Believe it or not, there are some some AdWords users who aren’t using AdWords conversion tracking, or even importing goals from Google Analytics into your AdWords accounts. For those of you who aren’t using either of these features, then you may want to check out the new Smart Goals.
But, what is Smart Goals, you ask?
Smart Goals are powered by Google Analytics, and it’s designed to help businesses that aren’t currently measuring conversions and optimizing their campaigns. There are quite a number of advertisers who are in this position.
The big difference is that Smart Goals won’t measure actions that are taken on an advertisers website, where as conversion tracking and Analytics goals do. The Smart Goals feature uses the anonymized conversion data of other websites using Google Analytics to identify the visits that are more than likely going to convert based on the model provided by Google. Here’s an excerpt from the announcement:
To generate Smart Goals, we apply machine learning across thousands of websites that use Google Analytics and have opted in to share anonymized conversion data. From this information, we can distill dozens of key factors that correlate with likelihood to convert: things like session duration, pages per session, location, device and browser. We can then apply these key factors to any website. The easiest way to think about Smart Goals is that they reflect your website visits that our model indicates are most likely to lead to conversions.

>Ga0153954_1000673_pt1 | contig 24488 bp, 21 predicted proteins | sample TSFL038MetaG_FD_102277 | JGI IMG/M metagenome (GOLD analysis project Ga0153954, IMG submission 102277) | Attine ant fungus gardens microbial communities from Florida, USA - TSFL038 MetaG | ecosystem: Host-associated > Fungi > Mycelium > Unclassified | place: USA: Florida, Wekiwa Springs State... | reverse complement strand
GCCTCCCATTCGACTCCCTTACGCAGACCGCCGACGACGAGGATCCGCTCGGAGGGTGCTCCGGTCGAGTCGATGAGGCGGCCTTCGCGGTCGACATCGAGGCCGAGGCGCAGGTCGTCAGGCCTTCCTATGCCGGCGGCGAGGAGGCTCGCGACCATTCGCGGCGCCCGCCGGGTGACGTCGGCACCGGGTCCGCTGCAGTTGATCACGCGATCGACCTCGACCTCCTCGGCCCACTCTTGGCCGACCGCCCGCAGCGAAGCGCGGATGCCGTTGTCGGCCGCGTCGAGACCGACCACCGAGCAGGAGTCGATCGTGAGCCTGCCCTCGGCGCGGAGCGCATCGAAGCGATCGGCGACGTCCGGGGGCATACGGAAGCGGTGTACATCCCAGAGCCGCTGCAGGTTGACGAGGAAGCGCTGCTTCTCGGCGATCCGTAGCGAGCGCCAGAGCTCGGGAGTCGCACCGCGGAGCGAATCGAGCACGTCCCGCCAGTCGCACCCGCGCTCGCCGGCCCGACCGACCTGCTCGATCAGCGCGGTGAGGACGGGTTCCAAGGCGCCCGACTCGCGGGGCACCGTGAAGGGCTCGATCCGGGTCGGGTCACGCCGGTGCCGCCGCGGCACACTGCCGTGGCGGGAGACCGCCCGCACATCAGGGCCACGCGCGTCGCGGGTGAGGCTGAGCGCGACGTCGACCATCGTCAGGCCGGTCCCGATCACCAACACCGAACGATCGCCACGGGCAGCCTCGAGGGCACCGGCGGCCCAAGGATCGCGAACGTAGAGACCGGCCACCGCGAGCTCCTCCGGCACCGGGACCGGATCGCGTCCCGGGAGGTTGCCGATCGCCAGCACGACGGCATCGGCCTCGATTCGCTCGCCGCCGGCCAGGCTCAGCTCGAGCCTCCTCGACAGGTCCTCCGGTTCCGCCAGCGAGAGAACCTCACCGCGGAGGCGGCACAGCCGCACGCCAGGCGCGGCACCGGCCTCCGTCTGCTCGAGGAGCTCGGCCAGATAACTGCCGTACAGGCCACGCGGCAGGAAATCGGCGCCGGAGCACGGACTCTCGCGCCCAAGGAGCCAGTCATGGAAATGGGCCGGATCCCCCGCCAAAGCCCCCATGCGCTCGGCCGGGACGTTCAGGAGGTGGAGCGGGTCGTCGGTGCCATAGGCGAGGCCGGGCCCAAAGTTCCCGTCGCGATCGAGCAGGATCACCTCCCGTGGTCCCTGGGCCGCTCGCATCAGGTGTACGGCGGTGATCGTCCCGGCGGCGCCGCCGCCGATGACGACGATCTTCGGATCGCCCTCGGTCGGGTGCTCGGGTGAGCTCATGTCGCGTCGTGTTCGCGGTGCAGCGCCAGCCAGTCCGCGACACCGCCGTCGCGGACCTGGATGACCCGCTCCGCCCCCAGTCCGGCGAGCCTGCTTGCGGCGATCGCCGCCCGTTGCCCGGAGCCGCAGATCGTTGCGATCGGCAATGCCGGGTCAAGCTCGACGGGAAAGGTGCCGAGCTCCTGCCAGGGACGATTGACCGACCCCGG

Setting up Smart Goals is pretty simple, as the steps are as follows:
- Link your Analytics and AdWords accounts.
- In Analytics, just select Smart Goals under Goals in the Admin tab.
Another nice feature of Smart Goals is that it doesn’t get automatically activated. You’ll be able to see how well the Smart Goals model will work for a site before it’s activated All you have to do is look at a new “Smart Goals” page under Conversions in Analytics. From here, you can analyze the behavior of Smart Goals visits, and then compare them to the visits not deemed likely to convert.
As an example, if you check out the image below, the Smart Goals visits don’t bounce, visited significantly more pages and stayed on-site longer than visits the model didn’t deem likely to convert.
If the results that you see are ones you are satisfied with, then you can import Smart Goals into AdWords.
Once the new Smart Goals have been imported, advertisers can set a target CPA with the Smart Goal being the acquisition: “In this way, you’re able to optimize your AdWords spend based on the likelihood of conversion as determined by our model.”
So, when will Smart Goals begin rolling out to the masses?
Well, it looks like Google will roll out the new feature over the next few weeks. Finally, if you want to be eligible for Smart Goals, the Google Analytics view has to receive at least 1,000 clicks from AdWords over a 30-day period “to ensure the validity of your data.”